Apple and Samsung can start worrying now. Huawei has unveiled its IoT strategy and the extent of its ambitions. Amongst the highlights are a TV kit that provides latest-generation Apple TV functionality, with Siri-like voice navigation through content.
That will be available for around £30 (Y226), or one fifth of the price of Apple's offering. However, Huawei's version supports 4K video out, and a memory card slot, unlike Apple's, and is much smaller: - the "set top box" part is around the size of a wallplug.
The strategy is based on a stack of open source code and protocols, silicon and cloud support, and all that on its own might not sound much.
Yet in China, as CCS Insight's Ben Wood pointed out here recently, a working consumer IoT ecosystem can rapidly scale to hundreds of millions of real users, while the manufacturer refines it, and decides how to unleash it on mature Western markets.
And apparently that's exactly what Huawei plans to do.
Huawei teased the devices and strategy at an event to celebrate its Honor brand in Shenzhen on Saturday, and didn't even put out a press release. Which is very low key, even for Chinese understatement.
However it's worth taking seriously: partners include Chinese white goods giant Haier, which has revenue of over $30bn a year. That isn't so far behind Samsung Electronics (just under $50bn a year) in revenue. Huawei rival Broadlink, which competes in home/SME networking gear, promised to support the HiLink protocol. So things could get interesting.
George Zhou, president of Huawei's Honor brand, said he thought most consumer IoT solutions being promoted today were poor and impractical, and said Huawei needed to partner to establish standards. He took a pop at do-it-all consumer rival Xioami - without naming them - by promising "not to make an air purifier".
An engineering-led IoT
As you'd expect from Huawei, the IoT strategy is engineering-based, rather than marketing-based, taking standard products, stuffing an http server inside, and rebadging them.
Huawei's open source microkernel (Lite OS) and protocols (HiLink)
You can get the SDK next year, it says here
"LiteOS can be simultaneously activated (across all devices) in about 700ms, it consumes little power and only needs micro amperage," said Honor's George Zhou. Rival embedded systems take longer to wake up, which is useless for a CCTV monitoring example: "We cannot even capture the backside of the passer by".
There's also a protocol, with an SDK coming next year, called HiLink: described as a "unified language for the home appliance." You'll be able to work with an SDK later in 2016. Examples include smart configuration, so if you need to change the password on a "HiLink Inside" network, all the devices on the network will be updated. Network will devices will have "five layers of security", Zhou said, such as Account ID, "transmission on the access, and on the chipset." Which is much needed - although Huawei/Honor needs to make a commitment to keep them updated.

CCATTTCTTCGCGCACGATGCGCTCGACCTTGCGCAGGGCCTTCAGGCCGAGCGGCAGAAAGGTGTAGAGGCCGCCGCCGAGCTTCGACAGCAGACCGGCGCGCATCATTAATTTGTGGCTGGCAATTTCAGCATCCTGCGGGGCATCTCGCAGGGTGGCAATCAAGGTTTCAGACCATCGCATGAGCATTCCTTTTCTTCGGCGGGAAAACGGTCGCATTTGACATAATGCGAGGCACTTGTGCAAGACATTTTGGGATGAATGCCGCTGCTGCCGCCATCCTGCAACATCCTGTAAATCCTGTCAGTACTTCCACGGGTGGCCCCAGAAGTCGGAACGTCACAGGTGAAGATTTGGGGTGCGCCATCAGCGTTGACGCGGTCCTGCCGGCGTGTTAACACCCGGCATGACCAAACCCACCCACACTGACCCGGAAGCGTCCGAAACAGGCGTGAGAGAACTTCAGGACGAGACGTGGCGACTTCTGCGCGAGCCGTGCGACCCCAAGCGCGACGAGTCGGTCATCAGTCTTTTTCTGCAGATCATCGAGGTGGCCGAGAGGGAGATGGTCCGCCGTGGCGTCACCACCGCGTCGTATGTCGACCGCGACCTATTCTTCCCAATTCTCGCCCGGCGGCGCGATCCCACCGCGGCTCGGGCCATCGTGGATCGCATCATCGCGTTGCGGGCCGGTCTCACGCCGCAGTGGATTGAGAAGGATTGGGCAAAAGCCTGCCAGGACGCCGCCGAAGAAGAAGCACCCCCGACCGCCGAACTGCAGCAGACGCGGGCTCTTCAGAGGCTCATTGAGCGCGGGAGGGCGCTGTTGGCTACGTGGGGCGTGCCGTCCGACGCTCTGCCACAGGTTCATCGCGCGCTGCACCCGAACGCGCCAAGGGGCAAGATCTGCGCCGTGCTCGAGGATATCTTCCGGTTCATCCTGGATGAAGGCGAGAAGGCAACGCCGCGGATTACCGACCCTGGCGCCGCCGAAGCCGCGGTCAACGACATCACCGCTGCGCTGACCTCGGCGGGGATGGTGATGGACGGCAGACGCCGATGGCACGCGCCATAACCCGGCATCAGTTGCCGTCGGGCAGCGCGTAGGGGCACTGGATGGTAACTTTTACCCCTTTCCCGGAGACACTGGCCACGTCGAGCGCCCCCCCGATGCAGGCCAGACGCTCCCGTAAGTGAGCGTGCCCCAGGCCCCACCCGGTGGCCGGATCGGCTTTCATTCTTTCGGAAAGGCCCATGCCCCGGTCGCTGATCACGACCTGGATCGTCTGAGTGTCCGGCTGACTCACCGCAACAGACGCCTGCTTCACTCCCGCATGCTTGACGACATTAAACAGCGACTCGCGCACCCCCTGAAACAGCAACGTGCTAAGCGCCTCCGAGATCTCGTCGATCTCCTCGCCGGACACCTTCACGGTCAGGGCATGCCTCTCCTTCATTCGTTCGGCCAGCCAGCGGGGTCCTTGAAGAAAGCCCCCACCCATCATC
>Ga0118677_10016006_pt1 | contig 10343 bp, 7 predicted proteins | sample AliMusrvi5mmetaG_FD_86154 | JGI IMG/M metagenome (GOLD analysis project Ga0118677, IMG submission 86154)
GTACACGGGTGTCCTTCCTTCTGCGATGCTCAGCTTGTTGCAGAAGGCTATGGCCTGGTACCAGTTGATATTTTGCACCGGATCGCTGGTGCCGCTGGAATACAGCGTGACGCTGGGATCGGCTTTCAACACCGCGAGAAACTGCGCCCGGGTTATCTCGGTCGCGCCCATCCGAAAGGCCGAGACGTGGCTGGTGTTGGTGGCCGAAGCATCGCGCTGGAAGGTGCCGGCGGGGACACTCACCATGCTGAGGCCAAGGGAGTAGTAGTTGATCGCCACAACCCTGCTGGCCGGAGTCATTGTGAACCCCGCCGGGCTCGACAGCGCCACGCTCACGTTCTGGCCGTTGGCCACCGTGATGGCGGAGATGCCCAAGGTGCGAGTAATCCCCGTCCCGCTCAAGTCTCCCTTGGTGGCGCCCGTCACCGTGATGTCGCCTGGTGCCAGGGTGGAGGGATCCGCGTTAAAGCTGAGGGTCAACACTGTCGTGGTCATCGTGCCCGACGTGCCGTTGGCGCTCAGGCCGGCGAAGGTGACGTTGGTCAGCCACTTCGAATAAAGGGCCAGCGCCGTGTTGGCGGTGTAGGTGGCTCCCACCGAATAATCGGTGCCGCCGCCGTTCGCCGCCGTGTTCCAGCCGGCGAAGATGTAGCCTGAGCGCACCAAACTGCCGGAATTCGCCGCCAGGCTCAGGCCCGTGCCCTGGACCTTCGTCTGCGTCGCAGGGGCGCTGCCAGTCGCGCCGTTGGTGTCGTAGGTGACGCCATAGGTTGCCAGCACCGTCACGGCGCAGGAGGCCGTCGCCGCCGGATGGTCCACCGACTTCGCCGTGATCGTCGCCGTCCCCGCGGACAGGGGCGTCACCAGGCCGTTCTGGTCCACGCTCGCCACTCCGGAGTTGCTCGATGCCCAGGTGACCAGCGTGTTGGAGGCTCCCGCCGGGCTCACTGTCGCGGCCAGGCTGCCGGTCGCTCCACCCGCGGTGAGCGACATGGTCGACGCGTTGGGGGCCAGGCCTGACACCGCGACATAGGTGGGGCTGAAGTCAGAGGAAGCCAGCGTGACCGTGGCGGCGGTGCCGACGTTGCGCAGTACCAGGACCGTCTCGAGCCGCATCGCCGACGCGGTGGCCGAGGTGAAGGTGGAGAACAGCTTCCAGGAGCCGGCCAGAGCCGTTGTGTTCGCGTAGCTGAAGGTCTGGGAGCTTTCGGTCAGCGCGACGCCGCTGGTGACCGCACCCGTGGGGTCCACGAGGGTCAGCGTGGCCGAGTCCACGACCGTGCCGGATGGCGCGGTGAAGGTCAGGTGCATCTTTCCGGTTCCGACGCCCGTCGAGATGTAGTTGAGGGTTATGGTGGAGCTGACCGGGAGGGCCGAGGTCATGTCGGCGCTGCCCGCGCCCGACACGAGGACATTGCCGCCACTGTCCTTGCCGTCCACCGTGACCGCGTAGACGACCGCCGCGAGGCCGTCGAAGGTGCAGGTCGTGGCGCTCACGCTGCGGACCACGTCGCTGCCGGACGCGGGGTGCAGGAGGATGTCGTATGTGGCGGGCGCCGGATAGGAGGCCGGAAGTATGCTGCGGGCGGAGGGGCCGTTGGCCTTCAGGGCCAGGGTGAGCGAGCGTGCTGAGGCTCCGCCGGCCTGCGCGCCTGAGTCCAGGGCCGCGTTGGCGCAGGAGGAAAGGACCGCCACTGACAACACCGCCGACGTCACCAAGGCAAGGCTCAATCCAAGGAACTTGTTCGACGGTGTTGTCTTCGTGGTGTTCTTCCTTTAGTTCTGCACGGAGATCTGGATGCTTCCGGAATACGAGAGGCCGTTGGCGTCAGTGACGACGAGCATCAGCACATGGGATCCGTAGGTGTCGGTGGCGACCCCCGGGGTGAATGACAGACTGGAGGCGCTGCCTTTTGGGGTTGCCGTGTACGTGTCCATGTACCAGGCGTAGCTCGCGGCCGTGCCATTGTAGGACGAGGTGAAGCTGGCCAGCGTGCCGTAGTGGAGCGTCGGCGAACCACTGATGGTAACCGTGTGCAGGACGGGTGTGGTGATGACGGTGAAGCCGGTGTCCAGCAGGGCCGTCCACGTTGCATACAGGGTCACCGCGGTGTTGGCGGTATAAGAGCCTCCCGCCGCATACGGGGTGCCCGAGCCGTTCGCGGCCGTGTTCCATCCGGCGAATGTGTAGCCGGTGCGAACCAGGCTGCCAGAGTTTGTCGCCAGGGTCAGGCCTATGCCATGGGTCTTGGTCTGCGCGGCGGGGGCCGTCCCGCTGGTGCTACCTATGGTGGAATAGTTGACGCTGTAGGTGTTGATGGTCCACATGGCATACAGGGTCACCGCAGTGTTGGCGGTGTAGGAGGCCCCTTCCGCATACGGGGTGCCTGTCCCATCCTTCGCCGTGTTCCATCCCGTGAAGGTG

The HiLink-capable products unveiled include a fast new router, with "Nordic design", for around £30, and a powerline Ethernet setup for around £15, around the size of a travel AC adapter, or matchbox. But the most eye-catching was the China-only smart TV box, "Honor Box Voice" being the nearest we could get to a Western name. This promises better-than-Apple consumer features for the price of a Chromecast dongle.
It comprises two parts - a voice-capable remote controller, and a plug, that you wire to the TV via an HDMI port. Baidu provides the voice features allowing you to search through multiple TV services for the show you want to watch. Apple revealed something similar with its Siri-powered Apple TV, which now supports voice search across eight countries. The plug, unlike Apple's latest, supports 4K video out, has a microSD slot, and is also much smaller. The cost is around one fifth of Apple's.
It should be a warning shot to established rivals, including Apple, Samsung, Amazon and Google, that Chinese manufacturers will not only offer cost advantages but superior technology as well.
Huawei/Honor would give no timeframe on when the setup would reach the West - it needs both Western partners for the content, and for the voice recognition. The first generation "Honor Box Voice" may never reach here at all, if it practices its favoured strategy: trial one or two generations of a product in the vast domestic market before ramping up the marketing in the West. The phones and talkband followed this pattern. ®